Muscle strength rather than muscle mass is associated with standing balance in elderly outpatients

Astrid Y Bijlsma, Jantsje H Pasma, Dorine Lambers, Marjon Stijntjes, Gerard Jan Blauw, Carel G M Meskers, Andrea B Maier

Research output: Contribution to JournalArticleAcademicpeer-review

Abstract

OBJECTIVES: Assessment of the association of muscle characteristics with standing balance is of special interest, as muscles are a target for potential intervention (ie, by strength training).

DESIGN: Cross-sectional study.

SETTING: Geriatric outpatient clinic.

PARTICIPANTS: The study included 197 community-dwelling elderly outpatients (78 men, 119 women; mean age 82 years).

MEASUREMENTS: Muscle characteristics included handgrip and knee extension strength, appendicular lean mass divided by height squared (ALM/height(2)), and lean mass as percentage of body mass. Two aspects of standing balance were assessed: the ability to maintain balance, and the quality of balance measured by Center of Pressure (CoP) movement during 10 seconds of side-by-side, semitandem, and tandem stance, with both eyes open and eyes closed. Logistic and linear regression models were adjusted for age, and additionally for height, body mass, cognitive function, and multimorbidity.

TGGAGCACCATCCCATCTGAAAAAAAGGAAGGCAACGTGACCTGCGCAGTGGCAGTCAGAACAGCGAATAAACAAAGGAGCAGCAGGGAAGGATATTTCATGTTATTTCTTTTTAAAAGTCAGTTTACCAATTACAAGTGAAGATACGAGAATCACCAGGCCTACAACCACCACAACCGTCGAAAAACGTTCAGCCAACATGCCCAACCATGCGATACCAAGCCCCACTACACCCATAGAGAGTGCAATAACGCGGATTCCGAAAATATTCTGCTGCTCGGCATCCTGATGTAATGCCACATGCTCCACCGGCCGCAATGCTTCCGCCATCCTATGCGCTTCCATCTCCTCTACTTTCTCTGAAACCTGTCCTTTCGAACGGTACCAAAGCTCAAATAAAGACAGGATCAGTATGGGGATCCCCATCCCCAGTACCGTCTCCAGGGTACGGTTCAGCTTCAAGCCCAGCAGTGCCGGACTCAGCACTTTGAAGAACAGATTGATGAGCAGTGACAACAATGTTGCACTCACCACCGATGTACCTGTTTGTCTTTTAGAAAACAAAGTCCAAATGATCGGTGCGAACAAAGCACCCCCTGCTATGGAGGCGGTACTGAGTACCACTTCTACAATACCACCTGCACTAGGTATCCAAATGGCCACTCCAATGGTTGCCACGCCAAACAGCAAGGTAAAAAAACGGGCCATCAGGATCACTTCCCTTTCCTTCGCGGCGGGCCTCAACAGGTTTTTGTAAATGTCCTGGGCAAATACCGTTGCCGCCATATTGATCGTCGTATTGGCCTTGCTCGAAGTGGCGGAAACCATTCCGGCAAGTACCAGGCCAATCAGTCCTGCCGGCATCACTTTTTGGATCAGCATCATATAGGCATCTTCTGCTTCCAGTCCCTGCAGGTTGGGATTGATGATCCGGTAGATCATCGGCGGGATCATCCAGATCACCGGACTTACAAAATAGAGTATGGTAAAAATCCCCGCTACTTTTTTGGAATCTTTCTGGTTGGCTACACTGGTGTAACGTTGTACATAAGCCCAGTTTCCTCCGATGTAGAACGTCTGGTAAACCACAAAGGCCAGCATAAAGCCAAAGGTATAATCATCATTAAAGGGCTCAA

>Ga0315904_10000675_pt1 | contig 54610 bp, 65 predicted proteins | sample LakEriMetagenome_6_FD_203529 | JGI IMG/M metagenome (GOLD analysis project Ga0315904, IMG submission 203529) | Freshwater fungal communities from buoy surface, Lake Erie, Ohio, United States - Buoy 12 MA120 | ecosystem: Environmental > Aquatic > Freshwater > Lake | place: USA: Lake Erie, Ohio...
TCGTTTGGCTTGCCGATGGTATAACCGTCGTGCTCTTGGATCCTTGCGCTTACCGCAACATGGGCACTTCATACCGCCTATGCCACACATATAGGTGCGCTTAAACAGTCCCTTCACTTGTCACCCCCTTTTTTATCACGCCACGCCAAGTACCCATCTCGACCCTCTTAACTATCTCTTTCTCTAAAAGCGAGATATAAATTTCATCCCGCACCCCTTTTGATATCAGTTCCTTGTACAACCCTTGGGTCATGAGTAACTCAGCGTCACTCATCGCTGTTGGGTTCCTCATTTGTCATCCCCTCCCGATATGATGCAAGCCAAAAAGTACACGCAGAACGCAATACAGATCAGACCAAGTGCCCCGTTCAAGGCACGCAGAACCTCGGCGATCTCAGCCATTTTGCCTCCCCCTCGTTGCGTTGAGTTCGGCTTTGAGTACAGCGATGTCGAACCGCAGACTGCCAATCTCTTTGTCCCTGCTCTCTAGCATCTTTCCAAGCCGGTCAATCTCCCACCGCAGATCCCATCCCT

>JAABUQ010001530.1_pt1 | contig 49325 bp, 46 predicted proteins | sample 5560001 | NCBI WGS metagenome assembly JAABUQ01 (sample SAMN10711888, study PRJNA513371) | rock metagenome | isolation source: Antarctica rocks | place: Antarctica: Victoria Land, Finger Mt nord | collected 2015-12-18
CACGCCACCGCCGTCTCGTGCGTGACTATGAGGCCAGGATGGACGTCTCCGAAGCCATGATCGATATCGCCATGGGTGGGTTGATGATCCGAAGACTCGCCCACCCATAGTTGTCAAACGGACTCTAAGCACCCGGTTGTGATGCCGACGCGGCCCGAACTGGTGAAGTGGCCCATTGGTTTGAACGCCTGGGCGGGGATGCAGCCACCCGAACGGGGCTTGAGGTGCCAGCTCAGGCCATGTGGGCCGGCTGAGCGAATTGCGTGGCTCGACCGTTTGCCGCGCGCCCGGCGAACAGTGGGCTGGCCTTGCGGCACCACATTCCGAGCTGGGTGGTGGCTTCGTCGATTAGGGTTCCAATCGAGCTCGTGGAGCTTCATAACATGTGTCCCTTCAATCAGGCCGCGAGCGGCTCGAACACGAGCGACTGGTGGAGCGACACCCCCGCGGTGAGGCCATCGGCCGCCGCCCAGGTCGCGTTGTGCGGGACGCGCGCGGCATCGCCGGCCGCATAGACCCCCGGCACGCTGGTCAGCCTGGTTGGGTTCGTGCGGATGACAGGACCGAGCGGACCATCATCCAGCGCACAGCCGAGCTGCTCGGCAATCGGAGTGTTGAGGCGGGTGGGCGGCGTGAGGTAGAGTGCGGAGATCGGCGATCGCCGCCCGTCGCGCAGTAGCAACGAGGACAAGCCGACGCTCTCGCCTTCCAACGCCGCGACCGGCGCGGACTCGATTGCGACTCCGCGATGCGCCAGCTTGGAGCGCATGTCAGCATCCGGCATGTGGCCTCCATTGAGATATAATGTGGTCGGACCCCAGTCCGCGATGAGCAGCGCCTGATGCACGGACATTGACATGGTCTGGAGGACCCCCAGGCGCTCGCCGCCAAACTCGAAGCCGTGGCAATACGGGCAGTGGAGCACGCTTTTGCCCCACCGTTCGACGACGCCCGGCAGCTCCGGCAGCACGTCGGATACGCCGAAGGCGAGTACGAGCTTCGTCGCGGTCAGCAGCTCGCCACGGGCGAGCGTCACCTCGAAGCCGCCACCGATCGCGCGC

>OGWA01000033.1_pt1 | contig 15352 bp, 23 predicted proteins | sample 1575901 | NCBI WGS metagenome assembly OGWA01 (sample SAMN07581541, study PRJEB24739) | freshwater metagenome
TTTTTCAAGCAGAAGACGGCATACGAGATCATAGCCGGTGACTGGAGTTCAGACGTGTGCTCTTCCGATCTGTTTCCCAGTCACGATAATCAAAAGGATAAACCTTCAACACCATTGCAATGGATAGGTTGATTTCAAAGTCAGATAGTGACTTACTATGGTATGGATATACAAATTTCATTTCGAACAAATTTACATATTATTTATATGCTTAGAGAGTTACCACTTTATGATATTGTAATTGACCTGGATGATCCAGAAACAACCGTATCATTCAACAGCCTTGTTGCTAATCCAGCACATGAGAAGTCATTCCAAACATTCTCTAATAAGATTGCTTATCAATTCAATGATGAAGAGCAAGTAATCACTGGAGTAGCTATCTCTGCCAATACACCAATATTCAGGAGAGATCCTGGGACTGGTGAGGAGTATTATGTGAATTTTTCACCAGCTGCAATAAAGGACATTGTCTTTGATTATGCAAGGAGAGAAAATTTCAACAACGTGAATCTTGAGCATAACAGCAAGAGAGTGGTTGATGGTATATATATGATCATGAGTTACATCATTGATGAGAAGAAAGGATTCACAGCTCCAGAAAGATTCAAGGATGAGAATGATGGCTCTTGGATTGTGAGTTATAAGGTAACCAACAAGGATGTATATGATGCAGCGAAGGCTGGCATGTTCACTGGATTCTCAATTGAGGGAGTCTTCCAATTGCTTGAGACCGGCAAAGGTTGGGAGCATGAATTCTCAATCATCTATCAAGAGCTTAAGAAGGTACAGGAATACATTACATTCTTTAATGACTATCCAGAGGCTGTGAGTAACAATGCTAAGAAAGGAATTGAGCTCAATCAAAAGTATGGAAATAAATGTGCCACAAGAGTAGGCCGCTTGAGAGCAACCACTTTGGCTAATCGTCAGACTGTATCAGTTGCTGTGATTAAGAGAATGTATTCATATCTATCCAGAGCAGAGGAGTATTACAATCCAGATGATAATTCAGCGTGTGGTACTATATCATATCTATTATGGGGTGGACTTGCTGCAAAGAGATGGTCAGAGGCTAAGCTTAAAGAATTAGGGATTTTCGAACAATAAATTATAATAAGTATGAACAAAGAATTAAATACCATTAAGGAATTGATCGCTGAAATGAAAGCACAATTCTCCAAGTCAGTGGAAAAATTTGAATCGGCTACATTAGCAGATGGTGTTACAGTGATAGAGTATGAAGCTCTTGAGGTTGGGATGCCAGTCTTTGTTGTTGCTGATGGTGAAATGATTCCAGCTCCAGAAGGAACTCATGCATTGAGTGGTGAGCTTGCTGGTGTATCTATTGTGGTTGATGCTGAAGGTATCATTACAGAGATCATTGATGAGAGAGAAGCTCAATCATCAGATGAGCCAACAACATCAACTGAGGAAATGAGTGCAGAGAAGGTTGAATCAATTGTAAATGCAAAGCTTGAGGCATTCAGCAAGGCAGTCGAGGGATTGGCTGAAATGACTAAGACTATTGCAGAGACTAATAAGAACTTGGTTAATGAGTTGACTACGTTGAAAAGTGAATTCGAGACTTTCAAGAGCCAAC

RESULTS: Handgrip and knee extension strength, adjusted for age, were positively related to the ability to maintain balance with eyes open in side-by-side (P = .011; P = .043), semitandem (P = .005; P = .021), and tandem stance (P = .012; P = .014), and with eyes closed in side-by-side (P = .004; P = .004) and semitandem stance (not significant; P = .046). Additional adjustments affected the results only slightly. ALM/height(2) and lean mass percentage were not associated with the ability to maintain standing balance, except for an association between ALM/height(2) and tandem stance with eyes open (P = .033) that disappeared after additional adjustments. Muscle characteristics were not associated with CoP movement.

CONCLUSION: Muscle strength rather than muscle mass was positively associated with the ability to maintain standing balance in elderly outpatients. Assessment of CoP movement was not of additional value.